(Disenchantment premieres on Netflix today, February 9th.)
I wish I could figure out where Disenchantment is going or what it wants to be.
Now in its fourth season, Matt Groening's latest still feels like it’s looking for a voice of its own.
Picking up right where season 3 left it, Disenchantment finds Beanie in Hell, Luci in Heaven, and Elfo captured by ogres. King Zog is on his way to the asylum, and there’s a host of baddies all vying for dominion of the Kingdom.
Once again, the series breaks up the main crew for much of the season to its detriment. Disenchantment works best when Beanie, Elfo, and Luci get to play off each other, but for some reason, the series seems entirely against this happening. Eric André and Abbi Jacobson get some great laughs early on, but their dynamic never expands the way it should. Instead, Disenchantment piles more obstacles and villains into the mix without ever building on the old ones.
At ten episodes, I’d even argue that for the first time, Disenchantment doesn’t have the plot to justify its length. Flashback episodes, like the one about Elfo’s past, are entirely superfluous. They feel like filler to establish more sidekicks for another season, but they’re not funny enough to cover twenty-plus minutes of sidetracking.
It’s all very plot-heavy once again, as well. Almost like the series wants to distance itself from the absurd shenanigans of earlier seasons. But the tone continues to teeter between high-fantasy adventure and glib jabs at itself. Yet none of it lands as it should. Even the background gags, a staple of both The Simpsons and Futurama, feel like first drafts.
Not that everything is a miss. Singular gags occasionally hit it out of the park. The elf-names-describing-their-personality-gag is still a slapper. (“Elves don’t quit. Except for Quito, that’s all he did.”) But there’s a certain level of over-explaining that’s even more prevalent this season. Potentially good gags and lines get repeated, underlined, and played out too often for their own good. Just when you think they’ve landed a good one, someone repeats the same joke in different words. Almost as if every writer in the room needs to get their version on air.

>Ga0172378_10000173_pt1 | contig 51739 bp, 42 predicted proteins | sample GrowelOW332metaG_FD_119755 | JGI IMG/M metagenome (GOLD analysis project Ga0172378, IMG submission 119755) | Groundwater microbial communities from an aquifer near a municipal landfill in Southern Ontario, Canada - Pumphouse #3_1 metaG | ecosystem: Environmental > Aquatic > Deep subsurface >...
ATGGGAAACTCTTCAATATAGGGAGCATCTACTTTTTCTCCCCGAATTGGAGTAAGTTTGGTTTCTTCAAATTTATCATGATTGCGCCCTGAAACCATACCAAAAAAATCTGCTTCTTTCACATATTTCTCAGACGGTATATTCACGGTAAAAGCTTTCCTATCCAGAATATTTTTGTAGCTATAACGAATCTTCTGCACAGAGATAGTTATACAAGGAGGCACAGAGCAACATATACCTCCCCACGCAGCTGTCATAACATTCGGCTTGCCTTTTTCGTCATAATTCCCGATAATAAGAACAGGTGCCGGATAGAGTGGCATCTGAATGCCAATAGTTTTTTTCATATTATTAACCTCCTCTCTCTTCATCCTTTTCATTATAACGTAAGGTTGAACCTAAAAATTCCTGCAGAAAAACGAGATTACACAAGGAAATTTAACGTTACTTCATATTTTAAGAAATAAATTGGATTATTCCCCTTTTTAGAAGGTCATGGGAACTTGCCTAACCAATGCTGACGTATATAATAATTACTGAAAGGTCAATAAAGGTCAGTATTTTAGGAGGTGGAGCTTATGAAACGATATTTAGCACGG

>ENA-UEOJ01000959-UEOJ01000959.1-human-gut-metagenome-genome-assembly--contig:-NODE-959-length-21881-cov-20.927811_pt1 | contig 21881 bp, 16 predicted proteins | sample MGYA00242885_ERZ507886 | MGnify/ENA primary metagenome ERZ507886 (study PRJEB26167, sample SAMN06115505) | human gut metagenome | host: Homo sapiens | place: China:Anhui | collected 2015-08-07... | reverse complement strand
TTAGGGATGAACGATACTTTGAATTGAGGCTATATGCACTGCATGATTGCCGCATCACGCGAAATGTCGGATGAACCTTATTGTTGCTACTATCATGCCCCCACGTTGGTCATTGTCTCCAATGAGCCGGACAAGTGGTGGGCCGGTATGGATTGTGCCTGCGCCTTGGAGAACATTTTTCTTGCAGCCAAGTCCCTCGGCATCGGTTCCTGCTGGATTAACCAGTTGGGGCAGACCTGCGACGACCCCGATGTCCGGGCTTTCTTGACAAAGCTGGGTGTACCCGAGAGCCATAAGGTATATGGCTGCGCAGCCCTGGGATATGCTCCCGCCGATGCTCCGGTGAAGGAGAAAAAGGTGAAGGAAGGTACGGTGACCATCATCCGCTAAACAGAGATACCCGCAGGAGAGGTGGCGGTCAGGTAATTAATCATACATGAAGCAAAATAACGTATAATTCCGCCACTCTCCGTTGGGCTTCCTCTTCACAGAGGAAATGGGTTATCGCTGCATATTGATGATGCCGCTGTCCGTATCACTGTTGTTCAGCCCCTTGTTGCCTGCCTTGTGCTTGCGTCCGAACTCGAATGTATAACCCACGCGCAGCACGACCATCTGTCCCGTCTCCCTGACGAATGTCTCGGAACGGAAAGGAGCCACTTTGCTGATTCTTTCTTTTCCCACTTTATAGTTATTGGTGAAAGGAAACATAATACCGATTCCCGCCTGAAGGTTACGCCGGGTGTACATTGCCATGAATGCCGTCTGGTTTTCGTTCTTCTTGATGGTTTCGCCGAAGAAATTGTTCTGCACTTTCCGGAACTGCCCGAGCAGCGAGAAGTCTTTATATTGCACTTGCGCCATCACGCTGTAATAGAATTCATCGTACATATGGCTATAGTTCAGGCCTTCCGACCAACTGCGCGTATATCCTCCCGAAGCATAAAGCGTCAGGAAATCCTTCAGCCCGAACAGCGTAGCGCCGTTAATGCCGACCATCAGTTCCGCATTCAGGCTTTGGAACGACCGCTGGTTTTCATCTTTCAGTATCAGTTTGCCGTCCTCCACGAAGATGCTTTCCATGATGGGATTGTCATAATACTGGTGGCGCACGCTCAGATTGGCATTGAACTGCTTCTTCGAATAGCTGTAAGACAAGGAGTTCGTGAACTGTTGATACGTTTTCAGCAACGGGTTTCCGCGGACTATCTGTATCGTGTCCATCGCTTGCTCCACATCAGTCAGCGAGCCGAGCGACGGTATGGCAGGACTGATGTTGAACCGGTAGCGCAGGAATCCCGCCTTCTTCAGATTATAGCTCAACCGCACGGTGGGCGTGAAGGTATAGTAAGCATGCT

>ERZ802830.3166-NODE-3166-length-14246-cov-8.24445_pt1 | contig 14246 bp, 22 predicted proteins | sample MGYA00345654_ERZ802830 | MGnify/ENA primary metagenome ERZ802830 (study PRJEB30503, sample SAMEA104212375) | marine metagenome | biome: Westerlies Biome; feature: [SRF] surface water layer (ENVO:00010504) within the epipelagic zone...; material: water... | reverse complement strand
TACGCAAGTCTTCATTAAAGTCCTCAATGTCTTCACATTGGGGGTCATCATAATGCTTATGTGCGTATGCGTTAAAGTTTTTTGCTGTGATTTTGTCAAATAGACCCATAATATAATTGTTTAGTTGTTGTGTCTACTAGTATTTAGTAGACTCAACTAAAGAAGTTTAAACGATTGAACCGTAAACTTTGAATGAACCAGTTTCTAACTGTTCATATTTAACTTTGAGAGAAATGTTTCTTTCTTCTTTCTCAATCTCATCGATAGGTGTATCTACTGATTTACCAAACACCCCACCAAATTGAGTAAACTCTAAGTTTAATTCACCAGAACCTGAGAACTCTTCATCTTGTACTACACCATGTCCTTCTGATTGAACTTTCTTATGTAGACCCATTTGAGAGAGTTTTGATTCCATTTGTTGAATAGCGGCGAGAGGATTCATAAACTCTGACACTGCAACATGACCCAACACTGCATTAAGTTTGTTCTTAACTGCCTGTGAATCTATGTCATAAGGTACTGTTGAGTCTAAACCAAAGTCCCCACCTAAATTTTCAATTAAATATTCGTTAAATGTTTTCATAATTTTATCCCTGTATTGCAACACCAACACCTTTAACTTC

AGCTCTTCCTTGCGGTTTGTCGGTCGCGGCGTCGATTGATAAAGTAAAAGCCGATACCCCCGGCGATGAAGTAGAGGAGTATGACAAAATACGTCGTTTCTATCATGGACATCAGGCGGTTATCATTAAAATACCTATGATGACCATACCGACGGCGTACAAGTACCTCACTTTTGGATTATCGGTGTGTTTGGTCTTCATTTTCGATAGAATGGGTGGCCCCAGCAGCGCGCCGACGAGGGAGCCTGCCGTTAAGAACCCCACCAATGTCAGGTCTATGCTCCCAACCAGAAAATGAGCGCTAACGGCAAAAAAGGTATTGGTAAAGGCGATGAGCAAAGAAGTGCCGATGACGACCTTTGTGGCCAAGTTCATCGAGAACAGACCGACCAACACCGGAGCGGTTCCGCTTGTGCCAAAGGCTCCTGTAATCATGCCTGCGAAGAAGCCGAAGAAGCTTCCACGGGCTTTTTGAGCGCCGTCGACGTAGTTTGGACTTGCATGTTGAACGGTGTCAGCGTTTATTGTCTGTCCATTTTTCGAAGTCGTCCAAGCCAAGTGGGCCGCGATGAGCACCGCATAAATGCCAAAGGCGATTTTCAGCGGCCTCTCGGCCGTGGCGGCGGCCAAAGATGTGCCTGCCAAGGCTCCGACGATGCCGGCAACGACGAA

Therein lies the crux of the matter. Disenchantment is everything, all at once. It doesn’t know when to say no. For four seasons, Beanie continues to be on the run. There’s rarely a moment to breathe or for the world to flesh itself out. And after waiting this long, I don’t see a change incoming.
And it’s not like that’s inherently bad, either. There are elements that work extremely well. Steamland, for one, is a fantastic addition to the lore. The darkly humorous war between gnomes and ogres is so outrageously violent at this point that I can’t help but love it. Even the bits in Heaven, where Luci pesters God over plot holes in Christian lore are spot on.
But these elements still don’t tie together. They feel competitive instead of supportive, making the big picture chaotic at best.
The fourth season ends, just as the three previous ones, with the promise of more adventures in store. But I’m not sure how much more stamina I have for it. I want to hang on due to the sunk cost fallacy, but that’s hardly a ringing endorsement.
Maybe season five will decide which show Disenchantment ultimately becomes. Because right now, it’s a decent comedy and a potentially great adventure drama. But as both, it’s beginning to outstay its welcome.